Graphic images of Shaimaa al-Sabbagh, an Egyptian activist who was shot and killed at a peaceful rally in Cairo on Saturday, sowed outrage on social networks;
Al Youm Al Saabi /Reuters

There is a phrase that sometimes says it all: “All hell has broken loose.” For anyone who knows the history of humanity, this is a sentiment that could be offered in any age. There is still “hell to pay” for some people on every corner of the globe. And it is not necessary to wait until “hell freezes over” to see or experience “hell on earth.” You can take your pick of hellish acts just in the last few days: a beheading here, an assassination there, a drone bomb here, a cluster bomb there, a suicide bomber here, a rape there, and the list goes on. The world’s attention was focused for the media minutes of a top story just a couple days ago when Yemen’s President Hadi and his entire government resigned, followed by the death of the aging Saudi monarch and leaving the Paris bombings in the dust (to be dusted off as needed ad infinitum by the Islamophobic surge sweeping Europe and shariahphobic America). Now there is the photo above: a woman protesting the abuse of an abusive dictatorial takeover in Cairo, a woman bringing flowers to the victims of a previous killing spree.

Look at this picture and you realize that talk of hell in the hereafter is not a comfort for those of us who find hell in the here and now. If an evil person will “get his” (I don’t know of that many women who create the kind of hell going on hourly and daily in the Middle East today) one day, it does not breathe life back into those whose lives have been taken away. Look at this picture and tell yourself this could be your mother, your sister, your wife or your best friend. Look at this picture and realize that this could be you. You may be far from this violence, this unleashed hellfire, this madness, this perversion of every positive value religions teach. You can look away, of course. You can see it as just another picture of which there are now millions, blood-soaked body parts unrecognizable. You can walk away, shaking your head, saying it can’t happen where you are. It may not, but it will continue whether you care or not. It is true that your tears will not raise the dead and protect the innocent. But shedding tears is the best way to respond to such terrible spilling of blood and still live with yourself as a human connected to other humans.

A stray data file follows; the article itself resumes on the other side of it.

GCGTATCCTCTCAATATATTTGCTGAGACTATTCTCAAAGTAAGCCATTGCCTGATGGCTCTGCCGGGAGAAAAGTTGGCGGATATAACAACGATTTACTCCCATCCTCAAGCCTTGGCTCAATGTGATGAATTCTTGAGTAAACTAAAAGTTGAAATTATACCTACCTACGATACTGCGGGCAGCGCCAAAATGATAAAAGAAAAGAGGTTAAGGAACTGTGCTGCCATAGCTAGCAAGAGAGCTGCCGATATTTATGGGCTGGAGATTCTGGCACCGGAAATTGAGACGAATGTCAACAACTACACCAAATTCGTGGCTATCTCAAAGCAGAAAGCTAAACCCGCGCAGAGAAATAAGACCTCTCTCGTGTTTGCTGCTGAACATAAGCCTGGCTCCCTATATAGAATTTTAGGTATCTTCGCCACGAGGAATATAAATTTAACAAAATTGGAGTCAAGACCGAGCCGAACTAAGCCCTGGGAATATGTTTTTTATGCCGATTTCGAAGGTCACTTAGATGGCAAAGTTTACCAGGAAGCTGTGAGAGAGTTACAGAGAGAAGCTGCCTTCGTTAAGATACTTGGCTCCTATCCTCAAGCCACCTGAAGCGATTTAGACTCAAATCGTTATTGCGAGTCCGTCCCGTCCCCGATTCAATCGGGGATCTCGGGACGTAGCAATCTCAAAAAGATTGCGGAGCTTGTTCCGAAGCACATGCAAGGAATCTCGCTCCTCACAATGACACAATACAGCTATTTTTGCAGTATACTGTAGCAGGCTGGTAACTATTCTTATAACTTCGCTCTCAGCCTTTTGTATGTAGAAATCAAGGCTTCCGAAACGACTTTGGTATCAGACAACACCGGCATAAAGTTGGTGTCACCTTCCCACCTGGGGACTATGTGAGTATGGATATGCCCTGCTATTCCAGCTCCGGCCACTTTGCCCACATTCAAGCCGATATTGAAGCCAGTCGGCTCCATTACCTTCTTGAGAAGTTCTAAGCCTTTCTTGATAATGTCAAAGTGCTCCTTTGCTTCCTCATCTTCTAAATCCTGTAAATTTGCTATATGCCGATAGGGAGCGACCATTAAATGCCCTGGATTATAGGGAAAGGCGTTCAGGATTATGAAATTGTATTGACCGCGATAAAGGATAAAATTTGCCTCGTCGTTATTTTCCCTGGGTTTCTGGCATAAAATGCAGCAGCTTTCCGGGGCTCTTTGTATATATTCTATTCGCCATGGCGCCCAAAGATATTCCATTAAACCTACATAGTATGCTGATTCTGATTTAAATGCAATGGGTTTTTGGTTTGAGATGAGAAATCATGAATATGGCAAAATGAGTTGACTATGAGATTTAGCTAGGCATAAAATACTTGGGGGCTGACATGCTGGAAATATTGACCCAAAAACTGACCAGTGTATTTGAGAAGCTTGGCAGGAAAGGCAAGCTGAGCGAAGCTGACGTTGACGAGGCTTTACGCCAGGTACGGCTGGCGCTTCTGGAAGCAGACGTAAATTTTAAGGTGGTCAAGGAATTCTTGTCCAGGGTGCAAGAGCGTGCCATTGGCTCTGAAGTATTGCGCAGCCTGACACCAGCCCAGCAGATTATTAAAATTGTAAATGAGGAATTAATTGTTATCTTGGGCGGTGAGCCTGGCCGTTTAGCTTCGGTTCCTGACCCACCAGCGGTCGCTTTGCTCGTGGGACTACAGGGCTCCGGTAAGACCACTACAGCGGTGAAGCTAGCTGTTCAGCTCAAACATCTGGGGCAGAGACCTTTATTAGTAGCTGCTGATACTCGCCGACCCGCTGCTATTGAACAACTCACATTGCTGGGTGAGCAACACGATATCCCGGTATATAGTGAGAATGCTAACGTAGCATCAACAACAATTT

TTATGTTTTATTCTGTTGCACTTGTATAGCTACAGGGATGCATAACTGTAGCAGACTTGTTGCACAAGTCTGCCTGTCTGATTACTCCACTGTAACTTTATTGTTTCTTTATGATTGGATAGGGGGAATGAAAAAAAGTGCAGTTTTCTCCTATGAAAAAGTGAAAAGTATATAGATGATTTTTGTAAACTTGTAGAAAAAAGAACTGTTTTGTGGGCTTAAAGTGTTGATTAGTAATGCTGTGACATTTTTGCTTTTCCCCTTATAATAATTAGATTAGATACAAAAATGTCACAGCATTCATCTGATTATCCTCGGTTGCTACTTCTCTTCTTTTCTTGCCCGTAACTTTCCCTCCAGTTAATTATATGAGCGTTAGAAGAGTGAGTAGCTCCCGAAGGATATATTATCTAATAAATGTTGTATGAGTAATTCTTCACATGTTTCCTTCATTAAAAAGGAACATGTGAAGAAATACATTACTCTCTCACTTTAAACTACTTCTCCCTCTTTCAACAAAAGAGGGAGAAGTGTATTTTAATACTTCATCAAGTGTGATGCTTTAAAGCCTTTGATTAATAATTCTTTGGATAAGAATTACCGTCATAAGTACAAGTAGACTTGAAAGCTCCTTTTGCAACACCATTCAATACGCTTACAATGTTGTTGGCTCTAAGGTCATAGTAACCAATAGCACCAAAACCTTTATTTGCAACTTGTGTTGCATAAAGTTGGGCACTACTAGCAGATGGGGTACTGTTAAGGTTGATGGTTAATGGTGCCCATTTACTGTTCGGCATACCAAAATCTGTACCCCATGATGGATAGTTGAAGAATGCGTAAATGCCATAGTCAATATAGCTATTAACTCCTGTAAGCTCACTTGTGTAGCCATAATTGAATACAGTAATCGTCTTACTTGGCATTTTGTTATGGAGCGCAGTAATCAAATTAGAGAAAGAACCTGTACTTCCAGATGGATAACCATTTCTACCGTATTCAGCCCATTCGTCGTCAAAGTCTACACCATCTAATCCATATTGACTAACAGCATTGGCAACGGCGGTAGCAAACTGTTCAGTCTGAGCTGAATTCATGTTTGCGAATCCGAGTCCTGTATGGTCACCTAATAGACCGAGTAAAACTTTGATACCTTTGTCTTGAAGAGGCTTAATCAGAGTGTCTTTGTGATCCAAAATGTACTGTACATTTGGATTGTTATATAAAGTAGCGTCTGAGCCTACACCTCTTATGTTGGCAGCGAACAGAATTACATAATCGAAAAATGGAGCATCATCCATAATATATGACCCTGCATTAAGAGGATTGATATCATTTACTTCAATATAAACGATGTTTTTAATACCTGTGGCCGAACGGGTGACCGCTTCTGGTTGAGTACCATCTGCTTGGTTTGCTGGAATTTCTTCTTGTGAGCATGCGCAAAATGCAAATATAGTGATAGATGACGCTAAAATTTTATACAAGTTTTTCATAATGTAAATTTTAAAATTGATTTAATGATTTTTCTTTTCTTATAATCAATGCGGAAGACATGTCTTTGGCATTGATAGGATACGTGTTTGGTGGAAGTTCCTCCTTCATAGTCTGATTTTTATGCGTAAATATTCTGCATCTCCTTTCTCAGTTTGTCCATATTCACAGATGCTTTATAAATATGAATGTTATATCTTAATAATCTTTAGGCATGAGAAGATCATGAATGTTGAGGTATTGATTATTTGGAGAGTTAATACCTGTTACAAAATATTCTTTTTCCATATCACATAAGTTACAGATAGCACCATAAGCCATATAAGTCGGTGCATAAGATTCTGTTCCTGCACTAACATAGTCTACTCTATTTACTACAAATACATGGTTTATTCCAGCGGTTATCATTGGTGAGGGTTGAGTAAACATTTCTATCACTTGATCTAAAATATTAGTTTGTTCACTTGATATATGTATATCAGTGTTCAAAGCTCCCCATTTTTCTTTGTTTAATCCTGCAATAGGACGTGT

If I believed the hype of a literal hell and lake of fire, I would hope that those who commit acts of hell on earth would be greeted with automatic entry into the imagined hell of the hereafter. But those who do such despicable acts to fellow human beings are already chained to the hell they create for others. And the hell on earth is the only one that matters on earth. Hell is not in the hereafter; it is too powerful here and now to need a future.